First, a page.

Athlete and coach walking into deeper water holding hands. Both are wearing helmets and life vests. Four individuals in kayaks and large green mountains in the background.

Camp Abilities Ireland

Niamh had worked at Camp Abilities in Brockport with Lauren. Ursula had met Lauren in conferences. “Camp Abilities was the ready-made solution.” 

Camp Abilities Ireland began with two adults (Ursula and Niamh), a small group of students and fourteen campers. They bartered for space in a hostel and used the local school facilities. “We ran most of the activities ourselves. We were really buzzed. The kids really responded. The energy coming away from camp was very high.”

Realizing Camp Abilities was the perfect opportunity to get university students in the Health and Leisure Program involved, Ursula made participation in the camp mandatory but soon dropped the requirement. “We learned we get a higher caliber candidate when they volunteer rather than are mandated. We now have returning volunteers who are really good quality. We are no longer starting from scratch every year.”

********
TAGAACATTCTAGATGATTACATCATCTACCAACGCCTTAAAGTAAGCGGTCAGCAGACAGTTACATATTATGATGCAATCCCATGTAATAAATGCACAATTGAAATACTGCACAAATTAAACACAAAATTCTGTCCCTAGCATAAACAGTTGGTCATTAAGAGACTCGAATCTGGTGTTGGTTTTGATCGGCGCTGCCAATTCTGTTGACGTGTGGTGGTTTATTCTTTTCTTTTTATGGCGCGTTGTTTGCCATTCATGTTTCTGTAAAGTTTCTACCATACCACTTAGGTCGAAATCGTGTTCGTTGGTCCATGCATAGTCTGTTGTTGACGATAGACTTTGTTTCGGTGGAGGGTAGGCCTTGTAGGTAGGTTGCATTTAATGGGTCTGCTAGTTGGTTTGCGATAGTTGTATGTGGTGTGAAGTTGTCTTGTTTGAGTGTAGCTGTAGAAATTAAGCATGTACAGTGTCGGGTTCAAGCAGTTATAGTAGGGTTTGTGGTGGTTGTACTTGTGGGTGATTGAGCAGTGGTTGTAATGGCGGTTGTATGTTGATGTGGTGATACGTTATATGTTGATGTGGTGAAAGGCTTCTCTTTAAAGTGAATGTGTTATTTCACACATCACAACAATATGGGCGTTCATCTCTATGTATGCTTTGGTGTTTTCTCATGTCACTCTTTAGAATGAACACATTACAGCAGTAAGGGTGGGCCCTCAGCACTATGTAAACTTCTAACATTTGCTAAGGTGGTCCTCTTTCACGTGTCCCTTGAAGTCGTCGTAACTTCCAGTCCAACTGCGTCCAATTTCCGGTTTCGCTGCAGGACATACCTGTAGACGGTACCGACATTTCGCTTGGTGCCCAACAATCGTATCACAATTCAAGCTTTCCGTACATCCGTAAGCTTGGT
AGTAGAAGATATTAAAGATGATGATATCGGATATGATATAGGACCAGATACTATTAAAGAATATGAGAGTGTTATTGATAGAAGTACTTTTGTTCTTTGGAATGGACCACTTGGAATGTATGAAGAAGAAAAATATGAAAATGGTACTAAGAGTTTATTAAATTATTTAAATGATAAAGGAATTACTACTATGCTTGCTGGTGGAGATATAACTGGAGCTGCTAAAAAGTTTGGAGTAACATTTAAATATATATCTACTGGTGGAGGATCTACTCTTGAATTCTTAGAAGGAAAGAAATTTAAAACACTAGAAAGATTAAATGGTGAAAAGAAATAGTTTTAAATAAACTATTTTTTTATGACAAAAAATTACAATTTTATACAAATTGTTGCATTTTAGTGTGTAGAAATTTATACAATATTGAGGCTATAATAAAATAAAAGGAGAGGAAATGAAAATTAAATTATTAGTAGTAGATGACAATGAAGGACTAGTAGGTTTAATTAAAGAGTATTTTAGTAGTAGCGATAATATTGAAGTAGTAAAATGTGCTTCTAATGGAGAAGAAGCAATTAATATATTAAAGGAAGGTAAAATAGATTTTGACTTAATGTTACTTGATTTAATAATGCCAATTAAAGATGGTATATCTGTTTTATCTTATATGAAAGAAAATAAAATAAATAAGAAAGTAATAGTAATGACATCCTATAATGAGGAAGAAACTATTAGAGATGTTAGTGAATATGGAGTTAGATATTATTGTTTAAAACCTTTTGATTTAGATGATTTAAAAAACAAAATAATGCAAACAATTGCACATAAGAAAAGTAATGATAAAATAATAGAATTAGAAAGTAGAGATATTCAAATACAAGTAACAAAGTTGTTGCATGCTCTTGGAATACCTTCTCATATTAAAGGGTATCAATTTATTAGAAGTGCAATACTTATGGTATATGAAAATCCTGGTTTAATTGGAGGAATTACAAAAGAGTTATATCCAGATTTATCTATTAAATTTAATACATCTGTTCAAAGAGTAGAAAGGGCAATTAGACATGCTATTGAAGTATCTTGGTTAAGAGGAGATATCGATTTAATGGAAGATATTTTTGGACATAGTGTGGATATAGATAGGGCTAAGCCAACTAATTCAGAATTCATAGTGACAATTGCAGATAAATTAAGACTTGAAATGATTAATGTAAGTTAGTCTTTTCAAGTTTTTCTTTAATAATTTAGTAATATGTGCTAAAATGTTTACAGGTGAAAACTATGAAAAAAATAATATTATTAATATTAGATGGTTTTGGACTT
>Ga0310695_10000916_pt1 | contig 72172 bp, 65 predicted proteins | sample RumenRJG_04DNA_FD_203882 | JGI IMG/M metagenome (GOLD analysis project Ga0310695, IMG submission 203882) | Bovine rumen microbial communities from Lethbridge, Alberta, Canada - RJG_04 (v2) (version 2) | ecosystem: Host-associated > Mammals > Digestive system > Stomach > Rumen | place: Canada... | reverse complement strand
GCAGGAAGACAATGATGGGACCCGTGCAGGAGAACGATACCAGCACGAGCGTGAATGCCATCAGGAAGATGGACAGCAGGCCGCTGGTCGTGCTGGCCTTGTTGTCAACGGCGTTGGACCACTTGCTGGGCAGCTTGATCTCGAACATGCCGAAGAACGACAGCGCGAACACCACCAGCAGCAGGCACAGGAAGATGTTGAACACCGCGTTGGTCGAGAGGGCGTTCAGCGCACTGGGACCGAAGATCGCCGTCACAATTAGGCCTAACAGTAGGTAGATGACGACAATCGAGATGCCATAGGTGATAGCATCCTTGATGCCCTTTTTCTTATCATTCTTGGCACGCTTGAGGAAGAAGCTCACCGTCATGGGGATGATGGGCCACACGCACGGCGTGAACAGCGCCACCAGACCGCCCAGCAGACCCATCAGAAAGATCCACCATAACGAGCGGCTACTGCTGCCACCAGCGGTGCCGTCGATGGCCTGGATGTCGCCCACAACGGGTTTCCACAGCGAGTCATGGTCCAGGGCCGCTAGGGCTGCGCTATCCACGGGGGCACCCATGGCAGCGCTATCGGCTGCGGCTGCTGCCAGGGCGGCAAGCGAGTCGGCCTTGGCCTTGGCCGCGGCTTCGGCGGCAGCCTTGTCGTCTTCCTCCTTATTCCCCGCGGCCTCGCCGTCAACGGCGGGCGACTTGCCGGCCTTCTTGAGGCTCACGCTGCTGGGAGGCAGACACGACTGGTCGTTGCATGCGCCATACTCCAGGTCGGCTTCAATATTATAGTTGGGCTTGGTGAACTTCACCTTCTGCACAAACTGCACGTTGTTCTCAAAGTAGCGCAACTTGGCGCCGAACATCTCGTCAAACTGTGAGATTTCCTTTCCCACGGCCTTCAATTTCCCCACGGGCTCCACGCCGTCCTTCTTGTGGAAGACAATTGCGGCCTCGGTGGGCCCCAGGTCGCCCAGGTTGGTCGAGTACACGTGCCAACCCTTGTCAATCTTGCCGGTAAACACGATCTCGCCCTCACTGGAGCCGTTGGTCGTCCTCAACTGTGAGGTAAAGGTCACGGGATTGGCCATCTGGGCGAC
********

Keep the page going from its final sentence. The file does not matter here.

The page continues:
“We looked at what’s best for the camp experience, because that’s ultimately what all the programs should be about. That’s my own ethos – the quality of the experience is core. That’s the center of our decision making.”

For the past 11 years, Camp Abilities has grown from 14 campers living in a hostel to 40 living at the Cappanalea Outdoor Education Camp. But, as with all camps, there is limited capacity. “We prioritize kids who haven’t come before – kids who need the experience. 

One of the initial partners was the National Council for the Blind, who helped identify and contact every child who was visually impaired. “They saw what was happening at camp and they saw other opportunities, like cooking skills and independent living skills. They got more and more interested and more and more involved. We found their community resource workers knew the kids and were best placed to refer kids to camp who would benefit, and who were ready to attend an overnight camp.”